Screening of Throat Swabs for gyrB Gene by PCR
Throat swabs were collected from 60 apparently healthy ducks of University Poultry and Duck Farm, Mannuthy were used for both isolation and screening of gyrB by PCR. Genomic DNA extracted from the liver, heart blood and throat swabs of dead ducklings were also checked.
Results and Discussion
Revival and Identification of R. anatipestifer
The RA1 was revived successfully from both the inoculated ducklings, which developed clinical signs suggestive of riemerellosis like loss of appetite, staggering gait, listlessness, nervous disorder, greenish diarrhoea and death. The BHIA supplemented with sterile defibrinated bovine blood (BA) at five to ten per cent level was used for isolation. The culture plates of heart blood and liver of inoculated ducklings revealed smooth, convex, moist, greyish-white, translucent and butyrous colonies measuring (1-3 mm) after 24 h incubation at 37ºC. No growth could be observed from throat swabs even after 3 days of incubation. Frommer et al. (1990), Priya et al. (2008), Surya (2011), Sabnam (2015) and Shancy (2015) also used bovine BA as an enriched medium for primary isolation of the organism from clinical samples. Segers et al. (1993) observed smooth, non-pigmented colonies on chocolate agar while Songer and Post (2005) observed the colonies as convex, transparent and butyrous on BA upon micro aerophillic conditions with incubation at 37oC. The organism was Gram-negative, non-motile and morphology varied from cocco-bacilli, short rods to filamentous forms, non-haemolytic on BA, grew micro aerobically and did not grow on Mac Conkey agar. Similar colony characters were also observed by Rimler and Nordholm (1998) and Shome et al. (2004).
Riemerella anatipestifer was differentiated from P. multocida based on their biochemical characteristics such as indole production, gelatin liquefaction and ornithine decarboxylase utilization. P. multocida was positive for indole and ornithine decarboxylase utilization and did not liquefy gelatin (OIE, 2010). The isolate was found to be positive for gelatin liquefaction, catalase and oxidase tests. It was negative for IMViC and ornithine decarboxylase test. The results were in accordance with Vancanneyt et al. (1999), Shome et al. (2004), Surya (2011) and Shancy (2015). Based on the morphological, cultural and biochemical characteristics, the RA1 isolate was identified as R. anatipestifer.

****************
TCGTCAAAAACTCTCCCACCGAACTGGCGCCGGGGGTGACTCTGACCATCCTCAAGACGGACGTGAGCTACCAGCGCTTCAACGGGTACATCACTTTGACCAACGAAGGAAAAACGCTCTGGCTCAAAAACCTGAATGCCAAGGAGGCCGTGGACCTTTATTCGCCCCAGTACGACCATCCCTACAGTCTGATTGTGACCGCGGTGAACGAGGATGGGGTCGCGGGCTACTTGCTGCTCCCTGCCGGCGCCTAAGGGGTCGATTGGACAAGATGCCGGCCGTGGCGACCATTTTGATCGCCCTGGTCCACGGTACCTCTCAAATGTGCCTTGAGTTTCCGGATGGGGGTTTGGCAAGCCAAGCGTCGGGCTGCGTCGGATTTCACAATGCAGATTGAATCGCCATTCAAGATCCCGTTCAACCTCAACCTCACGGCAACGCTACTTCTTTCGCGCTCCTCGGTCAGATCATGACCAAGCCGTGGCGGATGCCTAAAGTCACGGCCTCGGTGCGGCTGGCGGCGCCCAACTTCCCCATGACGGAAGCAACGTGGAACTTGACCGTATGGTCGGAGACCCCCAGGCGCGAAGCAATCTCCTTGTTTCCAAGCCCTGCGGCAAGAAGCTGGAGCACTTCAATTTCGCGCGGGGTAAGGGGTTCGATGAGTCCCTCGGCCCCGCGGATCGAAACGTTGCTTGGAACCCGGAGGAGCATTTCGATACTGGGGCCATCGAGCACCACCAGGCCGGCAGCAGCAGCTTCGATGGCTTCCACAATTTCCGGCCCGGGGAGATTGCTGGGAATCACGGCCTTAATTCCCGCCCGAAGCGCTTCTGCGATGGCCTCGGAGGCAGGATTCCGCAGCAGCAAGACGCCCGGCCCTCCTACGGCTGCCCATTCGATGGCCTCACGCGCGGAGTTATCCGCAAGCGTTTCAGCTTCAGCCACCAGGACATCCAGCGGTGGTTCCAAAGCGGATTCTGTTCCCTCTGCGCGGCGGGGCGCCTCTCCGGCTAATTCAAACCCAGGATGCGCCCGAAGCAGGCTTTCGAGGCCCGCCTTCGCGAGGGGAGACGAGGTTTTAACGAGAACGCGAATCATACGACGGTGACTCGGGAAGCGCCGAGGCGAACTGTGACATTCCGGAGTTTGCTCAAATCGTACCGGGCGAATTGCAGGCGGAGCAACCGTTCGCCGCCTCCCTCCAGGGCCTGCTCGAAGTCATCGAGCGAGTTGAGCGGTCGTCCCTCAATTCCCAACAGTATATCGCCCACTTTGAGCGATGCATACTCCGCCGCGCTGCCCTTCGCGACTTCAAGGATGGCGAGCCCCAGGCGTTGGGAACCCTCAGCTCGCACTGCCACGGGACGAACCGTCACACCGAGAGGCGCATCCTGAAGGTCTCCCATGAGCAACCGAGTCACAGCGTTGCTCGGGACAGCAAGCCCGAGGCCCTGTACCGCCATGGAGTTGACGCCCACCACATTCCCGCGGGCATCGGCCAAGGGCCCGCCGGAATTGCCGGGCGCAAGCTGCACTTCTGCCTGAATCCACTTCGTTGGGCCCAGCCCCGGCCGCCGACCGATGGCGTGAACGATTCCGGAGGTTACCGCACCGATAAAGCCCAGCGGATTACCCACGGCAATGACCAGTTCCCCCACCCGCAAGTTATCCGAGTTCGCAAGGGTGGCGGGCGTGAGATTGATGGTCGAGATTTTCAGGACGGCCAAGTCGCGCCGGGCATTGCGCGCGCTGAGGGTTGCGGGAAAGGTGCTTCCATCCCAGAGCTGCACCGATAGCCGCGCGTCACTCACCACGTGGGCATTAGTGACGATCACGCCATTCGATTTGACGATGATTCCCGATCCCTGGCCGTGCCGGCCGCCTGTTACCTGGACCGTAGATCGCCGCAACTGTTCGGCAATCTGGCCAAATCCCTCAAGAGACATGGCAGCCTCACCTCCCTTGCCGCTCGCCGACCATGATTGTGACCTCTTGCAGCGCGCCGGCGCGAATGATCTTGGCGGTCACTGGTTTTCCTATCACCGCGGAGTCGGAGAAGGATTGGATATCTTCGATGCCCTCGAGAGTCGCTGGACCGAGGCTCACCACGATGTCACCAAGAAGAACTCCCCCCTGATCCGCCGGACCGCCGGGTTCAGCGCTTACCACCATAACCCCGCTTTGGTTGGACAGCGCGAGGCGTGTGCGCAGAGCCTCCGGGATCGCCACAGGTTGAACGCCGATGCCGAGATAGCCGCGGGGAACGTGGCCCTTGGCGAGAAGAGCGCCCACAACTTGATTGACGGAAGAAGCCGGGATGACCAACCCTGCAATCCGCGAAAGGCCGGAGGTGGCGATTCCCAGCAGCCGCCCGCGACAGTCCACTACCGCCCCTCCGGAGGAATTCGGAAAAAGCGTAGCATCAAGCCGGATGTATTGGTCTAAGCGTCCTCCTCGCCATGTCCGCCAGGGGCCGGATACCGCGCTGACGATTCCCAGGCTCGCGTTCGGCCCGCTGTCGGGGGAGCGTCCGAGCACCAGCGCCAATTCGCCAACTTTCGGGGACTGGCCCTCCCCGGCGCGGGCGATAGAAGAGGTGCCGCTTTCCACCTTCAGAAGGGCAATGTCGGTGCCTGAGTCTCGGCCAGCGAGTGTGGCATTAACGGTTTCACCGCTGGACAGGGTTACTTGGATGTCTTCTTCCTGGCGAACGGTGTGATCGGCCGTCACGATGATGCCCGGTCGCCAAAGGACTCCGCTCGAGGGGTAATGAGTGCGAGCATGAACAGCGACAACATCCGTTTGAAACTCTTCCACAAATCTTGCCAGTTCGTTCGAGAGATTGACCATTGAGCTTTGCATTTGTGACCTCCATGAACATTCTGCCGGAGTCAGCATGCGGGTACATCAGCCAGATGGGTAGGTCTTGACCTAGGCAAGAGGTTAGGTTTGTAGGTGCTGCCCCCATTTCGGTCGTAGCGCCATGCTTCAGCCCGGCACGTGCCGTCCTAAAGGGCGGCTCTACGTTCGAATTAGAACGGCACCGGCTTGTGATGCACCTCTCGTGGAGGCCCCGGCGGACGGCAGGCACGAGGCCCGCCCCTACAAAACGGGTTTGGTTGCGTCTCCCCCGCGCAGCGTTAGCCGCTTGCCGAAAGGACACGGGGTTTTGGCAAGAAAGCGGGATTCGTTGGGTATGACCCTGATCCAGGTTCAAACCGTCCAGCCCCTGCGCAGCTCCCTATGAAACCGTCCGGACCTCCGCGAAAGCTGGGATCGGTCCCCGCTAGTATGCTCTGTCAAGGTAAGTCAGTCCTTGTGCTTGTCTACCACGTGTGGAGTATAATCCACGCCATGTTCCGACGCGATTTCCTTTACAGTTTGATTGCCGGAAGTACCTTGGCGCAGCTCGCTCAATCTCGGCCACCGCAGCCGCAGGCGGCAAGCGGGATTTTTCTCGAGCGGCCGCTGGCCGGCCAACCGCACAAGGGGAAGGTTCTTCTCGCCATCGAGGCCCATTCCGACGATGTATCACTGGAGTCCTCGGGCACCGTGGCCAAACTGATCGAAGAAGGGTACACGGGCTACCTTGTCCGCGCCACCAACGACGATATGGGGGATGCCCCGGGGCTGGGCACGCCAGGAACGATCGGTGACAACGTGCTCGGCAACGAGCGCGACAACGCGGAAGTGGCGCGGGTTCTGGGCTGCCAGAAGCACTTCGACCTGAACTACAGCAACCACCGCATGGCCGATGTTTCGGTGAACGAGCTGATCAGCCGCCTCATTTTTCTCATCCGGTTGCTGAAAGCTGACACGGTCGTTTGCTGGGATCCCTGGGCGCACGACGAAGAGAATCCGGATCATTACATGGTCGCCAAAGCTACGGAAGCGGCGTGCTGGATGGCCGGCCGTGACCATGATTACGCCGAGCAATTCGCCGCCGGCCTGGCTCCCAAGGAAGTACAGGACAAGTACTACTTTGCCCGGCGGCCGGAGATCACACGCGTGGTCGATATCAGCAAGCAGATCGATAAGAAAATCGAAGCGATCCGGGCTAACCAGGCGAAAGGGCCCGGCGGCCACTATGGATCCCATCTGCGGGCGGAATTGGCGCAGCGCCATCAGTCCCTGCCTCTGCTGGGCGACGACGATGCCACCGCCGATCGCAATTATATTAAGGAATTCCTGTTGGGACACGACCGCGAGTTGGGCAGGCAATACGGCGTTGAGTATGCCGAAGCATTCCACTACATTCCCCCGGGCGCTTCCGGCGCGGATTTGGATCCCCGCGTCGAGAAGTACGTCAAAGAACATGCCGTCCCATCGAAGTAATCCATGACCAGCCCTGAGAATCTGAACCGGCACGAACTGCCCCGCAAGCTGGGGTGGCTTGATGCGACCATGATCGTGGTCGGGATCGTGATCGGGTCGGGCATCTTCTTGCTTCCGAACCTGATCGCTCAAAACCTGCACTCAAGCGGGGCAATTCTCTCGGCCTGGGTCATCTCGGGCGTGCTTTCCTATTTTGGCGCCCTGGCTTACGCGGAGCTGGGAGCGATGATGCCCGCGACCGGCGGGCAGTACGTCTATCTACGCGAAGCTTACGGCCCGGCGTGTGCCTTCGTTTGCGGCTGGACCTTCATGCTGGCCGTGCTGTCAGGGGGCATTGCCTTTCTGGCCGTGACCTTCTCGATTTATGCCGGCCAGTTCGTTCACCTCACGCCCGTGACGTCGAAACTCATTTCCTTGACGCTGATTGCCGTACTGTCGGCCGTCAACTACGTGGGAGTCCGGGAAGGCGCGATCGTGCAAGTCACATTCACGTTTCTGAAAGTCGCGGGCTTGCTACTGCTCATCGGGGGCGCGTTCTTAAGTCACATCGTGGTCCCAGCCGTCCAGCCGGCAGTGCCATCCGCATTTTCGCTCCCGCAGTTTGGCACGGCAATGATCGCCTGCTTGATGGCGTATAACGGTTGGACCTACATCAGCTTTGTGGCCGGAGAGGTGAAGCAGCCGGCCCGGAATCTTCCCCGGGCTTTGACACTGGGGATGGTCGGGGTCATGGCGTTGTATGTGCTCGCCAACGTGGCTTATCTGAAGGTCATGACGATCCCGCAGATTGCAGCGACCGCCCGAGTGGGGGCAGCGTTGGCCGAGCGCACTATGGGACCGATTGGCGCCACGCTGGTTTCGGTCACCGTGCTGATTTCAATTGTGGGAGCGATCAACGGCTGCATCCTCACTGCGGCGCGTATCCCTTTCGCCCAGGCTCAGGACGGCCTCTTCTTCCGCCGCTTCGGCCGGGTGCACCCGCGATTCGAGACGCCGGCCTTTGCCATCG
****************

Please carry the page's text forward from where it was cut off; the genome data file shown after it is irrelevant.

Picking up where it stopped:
Riemerella anatipestifer Species-Specific PCR
Genomic DNA was extracted from R. anatipestifer culture, pooled tissue samples of liver and heart blood and throat swabs from inoculated ducklings as per Sambrook and Russell (2001) and kit method, respectively. As they had desired purity and concentration, it was utilized for R. anatipestifer species specific PCR and the amplicons were noticed at 546 bp from RA1, liver and heart blood. Similar results were reported by Soman et al. (2014) and Shancy (2015). The throat swab showed negative result.
Standardisation of gyrB Gene PCR
James (2010) and Kuhn et al. (2011) utilized 16S rRNA as molecular marker to detect pathogenic bacteria. As it has low mutation rate, it was often difficult to differentiate closely related bacteria. Later, gyr B gene was identified as an equally good marker sequence by Yamamoto and Harayama (1995), Kumar et al. (2006) and Takeda et al. (2010) for the classification of bacteria at the species and subspecies level. Wang et al. (2012) designed a pair of PCR primers to amplify gyrB gene sequence of R. anatipestifer and compared it with 16S rRNA sequence-based PCR and concluded that gyrB-based PCR was more accurate. Evolutionary rate of gyrB gene created by mutation is faster than any other protein-coding genes. This was considered as main criteria behind its selection and application. Hence, the gyrB gene was targeted for primer designing and by gradient PCR optimum conditions were arrived, which yielded an amplicon with 162 bp size. Wang et al. (2012) obtained 194 bp product size by gyrB gene PCR. Also Wang et al. (2012) employed 1.5 per cent agarose gel to view the product. As the current study yielded amplicon of lesser molecular weight, 3 per cent agarose was found to be best to view the product by gel documentation system. While evaluating the specificity of gyrB primers, it was noticed that positive amplicons were obtained only from the DNA of the R. anatipestifer culture (Fig. 1).